From Worthing Herald (10 April 2012)
‘DESPITE a no parking sign and a small picket fence, gardeners are still having their hard work ruined by cars.
The New Growth Garden Team is a voluntary group working under the Worthing charity – Storm, and it has recently started work on a small garden in Union Place.
Despite the group’s best efforts to keep people off the plot of land, which used to be used for parking, they are still coming back to find tyre marks through the middle of their seed beds.
Ginny Cassell, a member of the team, has been door knocking to tell everyone about the work being done and the parking restrictions, but said this “hasn’t stopped the problem”.
She said: “At the moment they are just seeds so we can cover it up and hope for the best, but we’re about to start putting in plants and if you drive over these you will kill them.
“We thought we would love to make something nice in the middle of the town where people could be peaceful instead of stressed.”
The group has been tending the area once a month since the winter, but has started making more regular visits now the planting season is in.
Sir Peter Bottomley, MP for Worthing West, witnessed the group’s misfortune, and donated £20 so they could buy more seeds.
He said: “They’re setting a public example by improving a bit of open space where the police station used to be.
“I’m sorry that some people managed to park their car on the ground, but they took that in good heart.”
Ginny thinks that this could be a mistake coming from “old habits” when people used to park there, but she is now asking people “not to do it any more”.
From Shoreham Herald (10 April 2012)
A CAMPAIGN calling for a crossing to help children get to school more safely has taken a big step.
Candy Bromage collected just under 1,400 signatures, calling for a safe crossing point in Upper Shoreham Road, and handed the petition to West Sussex County Councillor, Angie Mills last week.
Mum-of-two Candy said: “I was really pleased with the number of people who signed. Everybody was in agreement with us.”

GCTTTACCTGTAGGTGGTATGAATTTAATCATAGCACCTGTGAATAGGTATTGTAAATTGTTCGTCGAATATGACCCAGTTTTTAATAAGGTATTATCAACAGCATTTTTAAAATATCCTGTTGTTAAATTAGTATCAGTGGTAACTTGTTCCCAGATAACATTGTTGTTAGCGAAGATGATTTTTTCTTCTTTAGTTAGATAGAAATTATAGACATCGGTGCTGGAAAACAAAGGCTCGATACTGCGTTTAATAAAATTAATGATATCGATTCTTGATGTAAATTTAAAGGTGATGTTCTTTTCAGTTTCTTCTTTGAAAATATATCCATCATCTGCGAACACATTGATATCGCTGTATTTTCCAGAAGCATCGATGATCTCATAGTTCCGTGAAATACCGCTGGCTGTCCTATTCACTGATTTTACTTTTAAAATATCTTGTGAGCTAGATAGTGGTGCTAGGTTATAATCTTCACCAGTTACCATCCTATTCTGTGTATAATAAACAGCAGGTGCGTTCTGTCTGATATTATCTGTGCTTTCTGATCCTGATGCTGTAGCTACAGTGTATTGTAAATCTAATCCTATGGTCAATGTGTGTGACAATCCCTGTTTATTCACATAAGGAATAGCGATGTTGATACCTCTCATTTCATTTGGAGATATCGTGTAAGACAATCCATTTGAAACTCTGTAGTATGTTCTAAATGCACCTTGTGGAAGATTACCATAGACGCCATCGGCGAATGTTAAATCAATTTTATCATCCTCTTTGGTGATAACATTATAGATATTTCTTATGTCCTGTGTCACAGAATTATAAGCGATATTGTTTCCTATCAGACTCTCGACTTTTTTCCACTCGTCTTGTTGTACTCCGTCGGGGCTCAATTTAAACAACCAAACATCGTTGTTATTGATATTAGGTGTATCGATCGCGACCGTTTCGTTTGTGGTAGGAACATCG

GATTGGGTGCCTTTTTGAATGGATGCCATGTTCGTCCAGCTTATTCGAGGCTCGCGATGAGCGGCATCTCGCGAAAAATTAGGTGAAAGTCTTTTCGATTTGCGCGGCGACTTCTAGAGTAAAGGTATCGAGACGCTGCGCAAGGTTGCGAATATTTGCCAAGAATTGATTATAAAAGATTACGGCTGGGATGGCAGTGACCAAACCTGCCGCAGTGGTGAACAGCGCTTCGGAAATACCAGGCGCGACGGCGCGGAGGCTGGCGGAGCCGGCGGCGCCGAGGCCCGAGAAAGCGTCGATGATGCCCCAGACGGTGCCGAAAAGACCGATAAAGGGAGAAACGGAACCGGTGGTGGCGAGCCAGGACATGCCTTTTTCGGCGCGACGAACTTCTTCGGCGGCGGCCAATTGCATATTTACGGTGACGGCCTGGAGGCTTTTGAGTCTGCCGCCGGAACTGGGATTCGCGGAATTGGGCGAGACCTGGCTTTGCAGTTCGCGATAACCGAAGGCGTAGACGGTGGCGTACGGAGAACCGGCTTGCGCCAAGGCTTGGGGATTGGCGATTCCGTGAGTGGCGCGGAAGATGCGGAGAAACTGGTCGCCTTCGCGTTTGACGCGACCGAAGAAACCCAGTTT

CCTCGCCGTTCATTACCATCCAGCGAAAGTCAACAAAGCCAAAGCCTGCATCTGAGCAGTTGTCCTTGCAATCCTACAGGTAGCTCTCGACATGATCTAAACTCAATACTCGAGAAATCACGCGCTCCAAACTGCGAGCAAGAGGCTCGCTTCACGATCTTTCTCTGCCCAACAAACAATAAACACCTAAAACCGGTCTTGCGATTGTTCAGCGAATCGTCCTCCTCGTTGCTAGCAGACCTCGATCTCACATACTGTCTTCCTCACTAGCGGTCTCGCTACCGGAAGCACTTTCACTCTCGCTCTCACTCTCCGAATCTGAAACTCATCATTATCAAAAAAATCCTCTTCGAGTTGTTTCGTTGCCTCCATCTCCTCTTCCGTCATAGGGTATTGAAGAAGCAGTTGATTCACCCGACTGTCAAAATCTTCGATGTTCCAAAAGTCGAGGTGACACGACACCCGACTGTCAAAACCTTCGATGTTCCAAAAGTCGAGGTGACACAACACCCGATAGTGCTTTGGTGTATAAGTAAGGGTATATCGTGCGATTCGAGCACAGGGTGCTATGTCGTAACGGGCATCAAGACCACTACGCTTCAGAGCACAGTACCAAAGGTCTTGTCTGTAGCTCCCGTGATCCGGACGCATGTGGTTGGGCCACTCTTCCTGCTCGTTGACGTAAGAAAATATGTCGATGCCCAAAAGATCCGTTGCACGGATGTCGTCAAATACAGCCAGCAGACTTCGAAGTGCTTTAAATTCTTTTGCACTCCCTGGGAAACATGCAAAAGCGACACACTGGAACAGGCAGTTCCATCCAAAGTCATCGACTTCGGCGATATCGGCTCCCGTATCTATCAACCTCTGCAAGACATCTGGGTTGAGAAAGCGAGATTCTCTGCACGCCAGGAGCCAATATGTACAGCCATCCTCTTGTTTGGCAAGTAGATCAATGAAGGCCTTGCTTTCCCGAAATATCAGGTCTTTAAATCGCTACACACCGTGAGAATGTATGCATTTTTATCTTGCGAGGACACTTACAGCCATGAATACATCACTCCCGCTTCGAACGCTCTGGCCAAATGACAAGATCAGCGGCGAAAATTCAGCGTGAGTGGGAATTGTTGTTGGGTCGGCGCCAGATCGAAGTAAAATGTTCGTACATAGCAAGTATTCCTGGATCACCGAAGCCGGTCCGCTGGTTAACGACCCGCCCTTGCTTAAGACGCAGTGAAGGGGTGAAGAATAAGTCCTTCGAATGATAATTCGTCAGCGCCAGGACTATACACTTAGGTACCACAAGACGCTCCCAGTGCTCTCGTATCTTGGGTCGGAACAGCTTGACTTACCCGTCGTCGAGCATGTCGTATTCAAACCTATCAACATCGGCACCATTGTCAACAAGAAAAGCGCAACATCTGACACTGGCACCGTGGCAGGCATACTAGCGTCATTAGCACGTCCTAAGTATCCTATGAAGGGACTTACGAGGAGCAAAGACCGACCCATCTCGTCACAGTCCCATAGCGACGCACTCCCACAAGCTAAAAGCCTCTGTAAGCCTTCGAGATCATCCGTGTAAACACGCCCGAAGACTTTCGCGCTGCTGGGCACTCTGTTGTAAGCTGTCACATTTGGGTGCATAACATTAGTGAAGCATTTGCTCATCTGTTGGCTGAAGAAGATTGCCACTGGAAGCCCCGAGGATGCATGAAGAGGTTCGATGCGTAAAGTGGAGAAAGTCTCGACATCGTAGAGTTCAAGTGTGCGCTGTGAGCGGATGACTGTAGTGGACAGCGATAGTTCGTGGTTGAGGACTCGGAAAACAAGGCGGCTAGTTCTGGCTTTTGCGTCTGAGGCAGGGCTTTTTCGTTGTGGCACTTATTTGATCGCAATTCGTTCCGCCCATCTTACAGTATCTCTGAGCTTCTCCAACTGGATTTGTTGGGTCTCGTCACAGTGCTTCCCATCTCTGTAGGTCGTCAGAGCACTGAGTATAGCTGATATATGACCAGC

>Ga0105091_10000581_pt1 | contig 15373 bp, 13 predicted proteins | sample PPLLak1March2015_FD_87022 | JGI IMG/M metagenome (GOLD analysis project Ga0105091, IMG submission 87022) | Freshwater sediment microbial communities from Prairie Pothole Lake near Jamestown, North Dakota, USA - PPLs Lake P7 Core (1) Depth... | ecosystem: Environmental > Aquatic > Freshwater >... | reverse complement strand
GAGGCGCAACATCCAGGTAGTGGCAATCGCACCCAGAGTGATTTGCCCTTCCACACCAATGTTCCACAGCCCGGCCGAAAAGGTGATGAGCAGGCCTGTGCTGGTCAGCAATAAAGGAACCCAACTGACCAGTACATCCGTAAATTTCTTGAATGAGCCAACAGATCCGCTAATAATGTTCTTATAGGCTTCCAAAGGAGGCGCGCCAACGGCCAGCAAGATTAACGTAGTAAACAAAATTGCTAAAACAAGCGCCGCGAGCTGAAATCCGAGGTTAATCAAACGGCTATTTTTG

Two weeks ago, the Herald reported how Candy and fellow parents and neighbours wanted to see a crossing, between the Holmbush roundabout and Southlands Hospital, so children could use it on the way to Glebe Primary School and Shoreham Academy.
Parents said the stretch of road was so dangerous, they would not allow their children to walk to school, and so drove them instead.
Mrs Mills, who is also chairman of the Adur County Local Committee (CLC), which can allocate road safety priorities for the area, said she was happy to get on board with the campaign.
“There are a lot of schools in the area, and it is a very dangerous road for children to cross,” she said.
“Most of the parents are taking their children to school by car, which is exactly what we are trying to avoid.
“Of course, it’s not just children who need to cross the road, it’s elderly and vulnerable people too.”
The petition will taken to the next meeting of the CLC, on May 24, where solutions will be discussed, but there was a long road ahead for the scheme, said Mrs Mills.
“It will not be done for a while, because it has to go through various procedures,” she said.
Any scheme would also need to be examined by the county council’s highways department.
Candy said it was “brilliant” that Mrs Mills had joined the fight.
“It is a shame they can’t get it done in six months, but we knew that was very unlikely.
“Hopefully, by this time next year, we will have something.”
She thanked everyone who had put their name to the campaign.